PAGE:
The Midtown Park Apartments at 1415 Scott St. have been the subject of a long struggle between The City and residents over rent control and its long term management. (Amanda Peterson/Special to S.F. Examiner)

Midtown residents deserve rent control

The Midtown Park Apartments, on the corner of Geary and Divisadero, were built in 1967 for displaced African American residents following San Francisco’s ill-conceived redevelopment program, which tore down many blocks of our neighborhood’s houses, churches and Black-owned businesses.

Midtown was built and developed as a model housing community, and it has been for decades, despite many obstacles. Our tenants’ association (and previously, the Midtown Park Corporation) has been guiding our community for over 50 years.

Six years ago, The City ruled that Midtown was no longer subject to the rent control law that had protected us from displacement for years. Rent control is what stabilized our community and allowed us to live in our homes without fear of displacement.

Now, Supervisor Dean Preston is introducing legislation that will return to Midtown its historic rent control protections. The legislation has already passed the Government Oversight and Accountability (GOA) Committee, acquiring a number of supervisorial co-sponsors. It is now headed to the full Board of Supervisors on Tuesday, October 6th.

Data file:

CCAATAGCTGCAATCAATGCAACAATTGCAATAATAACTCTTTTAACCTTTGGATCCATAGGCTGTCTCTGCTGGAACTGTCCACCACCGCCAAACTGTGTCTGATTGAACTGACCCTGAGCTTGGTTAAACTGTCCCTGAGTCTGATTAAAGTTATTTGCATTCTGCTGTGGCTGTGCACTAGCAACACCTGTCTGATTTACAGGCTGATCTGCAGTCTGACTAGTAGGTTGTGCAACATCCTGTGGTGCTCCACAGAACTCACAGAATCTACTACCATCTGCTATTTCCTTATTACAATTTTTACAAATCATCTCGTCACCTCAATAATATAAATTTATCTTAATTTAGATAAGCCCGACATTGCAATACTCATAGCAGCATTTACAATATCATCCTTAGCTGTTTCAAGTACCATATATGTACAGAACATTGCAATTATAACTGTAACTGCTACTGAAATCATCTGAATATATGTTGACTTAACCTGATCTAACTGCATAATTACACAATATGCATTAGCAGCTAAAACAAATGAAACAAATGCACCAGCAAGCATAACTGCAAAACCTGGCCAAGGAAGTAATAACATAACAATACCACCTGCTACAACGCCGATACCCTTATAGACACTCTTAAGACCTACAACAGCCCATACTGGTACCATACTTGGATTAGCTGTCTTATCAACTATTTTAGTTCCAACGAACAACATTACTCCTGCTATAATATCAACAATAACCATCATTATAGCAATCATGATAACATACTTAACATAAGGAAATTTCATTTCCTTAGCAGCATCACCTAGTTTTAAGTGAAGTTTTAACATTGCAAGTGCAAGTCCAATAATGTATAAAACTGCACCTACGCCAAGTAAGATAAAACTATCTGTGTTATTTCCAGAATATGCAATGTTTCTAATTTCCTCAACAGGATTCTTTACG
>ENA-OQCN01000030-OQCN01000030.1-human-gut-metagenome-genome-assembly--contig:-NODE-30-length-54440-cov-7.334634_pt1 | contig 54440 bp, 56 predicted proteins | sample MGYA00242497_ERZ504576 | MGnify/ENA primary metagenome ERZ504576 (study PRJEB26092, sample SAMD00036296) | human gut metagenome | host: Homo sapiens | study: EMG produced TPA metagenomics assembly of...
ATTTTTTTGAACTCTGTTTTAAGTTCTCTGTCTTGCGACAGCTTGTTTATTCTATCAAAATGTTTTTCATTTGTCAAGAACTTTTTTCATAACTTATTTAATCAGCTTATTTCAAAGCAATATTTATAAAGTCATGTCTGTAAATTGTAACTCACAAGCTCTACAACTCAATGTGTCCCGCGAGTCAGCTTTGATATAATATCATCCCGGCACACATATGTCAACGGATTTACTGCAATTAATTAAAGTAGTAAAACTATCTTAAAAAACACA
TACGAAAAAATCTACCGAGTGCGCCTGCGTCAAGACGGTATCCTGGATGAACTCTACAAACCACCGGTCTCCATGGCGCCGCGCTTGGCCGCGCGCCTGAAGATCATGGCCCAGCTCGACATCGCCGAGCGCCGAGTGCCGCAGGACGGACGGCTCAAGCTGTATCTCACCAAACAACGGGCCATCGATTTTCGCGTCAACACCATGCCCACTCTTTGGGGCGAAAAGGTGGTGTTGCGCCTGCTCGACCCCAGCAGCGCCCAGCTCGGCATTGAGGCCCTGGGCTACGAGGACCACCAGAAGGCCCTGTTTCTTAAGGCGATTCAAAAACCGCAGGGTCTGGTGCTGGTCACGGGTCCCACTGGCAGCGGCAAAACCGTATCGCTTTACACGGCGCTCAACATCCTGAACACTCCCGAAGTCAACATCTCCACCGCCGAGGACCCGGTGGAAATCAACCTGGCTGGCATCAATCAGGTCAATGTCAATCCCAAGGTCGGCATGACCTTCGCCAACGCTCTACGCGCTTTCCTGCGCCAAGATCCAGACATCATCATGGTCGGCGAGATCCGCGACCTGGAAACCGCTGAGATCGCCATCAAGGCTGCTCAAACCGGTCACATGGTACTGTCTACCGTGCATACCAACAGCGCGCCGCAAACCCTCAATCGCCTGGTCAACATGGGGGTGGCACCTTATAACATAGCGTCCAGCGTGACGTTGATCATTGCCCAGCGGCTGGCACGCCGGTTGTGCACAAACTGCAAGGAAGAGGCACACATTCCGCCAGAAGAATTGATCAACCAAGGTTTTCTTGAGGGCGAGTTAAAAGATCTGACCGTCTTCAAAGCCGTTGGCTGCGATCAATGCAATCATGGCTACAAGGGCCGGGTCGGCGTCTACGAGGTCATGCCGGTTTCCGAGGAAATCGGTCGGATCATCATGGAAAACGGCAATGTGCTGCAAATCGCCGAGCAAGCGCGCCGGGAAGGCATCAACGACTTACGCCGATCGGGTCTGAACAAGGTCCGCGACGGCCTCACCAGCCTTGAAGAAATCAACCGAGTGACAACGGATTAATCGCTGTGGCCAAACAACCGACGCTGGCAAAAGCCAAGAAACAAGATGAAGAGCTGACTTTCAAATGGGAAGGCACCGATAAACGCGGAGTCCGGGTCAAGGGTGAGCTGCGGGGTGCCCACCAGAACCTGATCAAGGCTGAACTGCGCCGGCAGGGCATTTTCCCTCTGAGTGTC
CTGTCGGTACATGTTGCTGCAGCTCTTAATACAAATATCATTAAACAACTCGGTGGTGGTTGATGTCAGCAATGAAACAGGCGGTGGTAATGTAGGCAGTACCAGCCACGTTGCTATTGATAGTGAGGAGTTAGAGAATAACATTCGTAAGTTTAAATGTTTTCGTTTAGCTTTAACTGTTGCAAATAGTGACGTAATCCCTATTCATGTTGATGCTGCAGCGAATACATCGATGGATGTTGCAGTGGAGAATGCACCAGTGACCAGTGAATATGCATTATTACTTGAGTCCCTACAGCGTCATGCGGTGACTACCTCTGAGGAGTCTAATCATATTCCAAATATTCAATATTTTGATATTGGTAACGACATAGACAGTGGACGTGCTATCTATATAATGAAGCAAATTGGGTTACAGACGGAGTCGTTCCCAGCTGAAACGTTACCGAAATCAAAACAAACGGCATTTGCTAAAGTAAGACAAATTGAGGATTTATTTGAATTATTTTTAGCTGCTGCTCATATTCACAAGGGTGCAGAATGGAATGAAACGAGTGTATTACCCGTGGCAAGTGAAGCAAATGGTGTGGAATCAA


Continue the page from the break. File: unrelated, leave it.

“Fundamentally, this is an issue of fairness” says Supervisor Dean Preston. “Why should Midtown be subjected to unfair rent increases? Midtown should be able to benefit from the protections of rent control like anyone else.

We, the long-time residents of the Midtown community, ask you to support our goal of rent stabilization by urging each member of the Board to emphatically and unanimously vote YES on Midtown’s rent control legislation.

This legislation is a matter of equity for the African American community of San Francisco. The past six years have taught us the importance of affirming that Black Lives Matter. Now, we must invest in policy solutions that affirm that Black homes matter. The City’s African American community deserves abundant, affordable and stable housing in San Francisco, and the time to invest in that is now.

The Midtown Tenants’ Association

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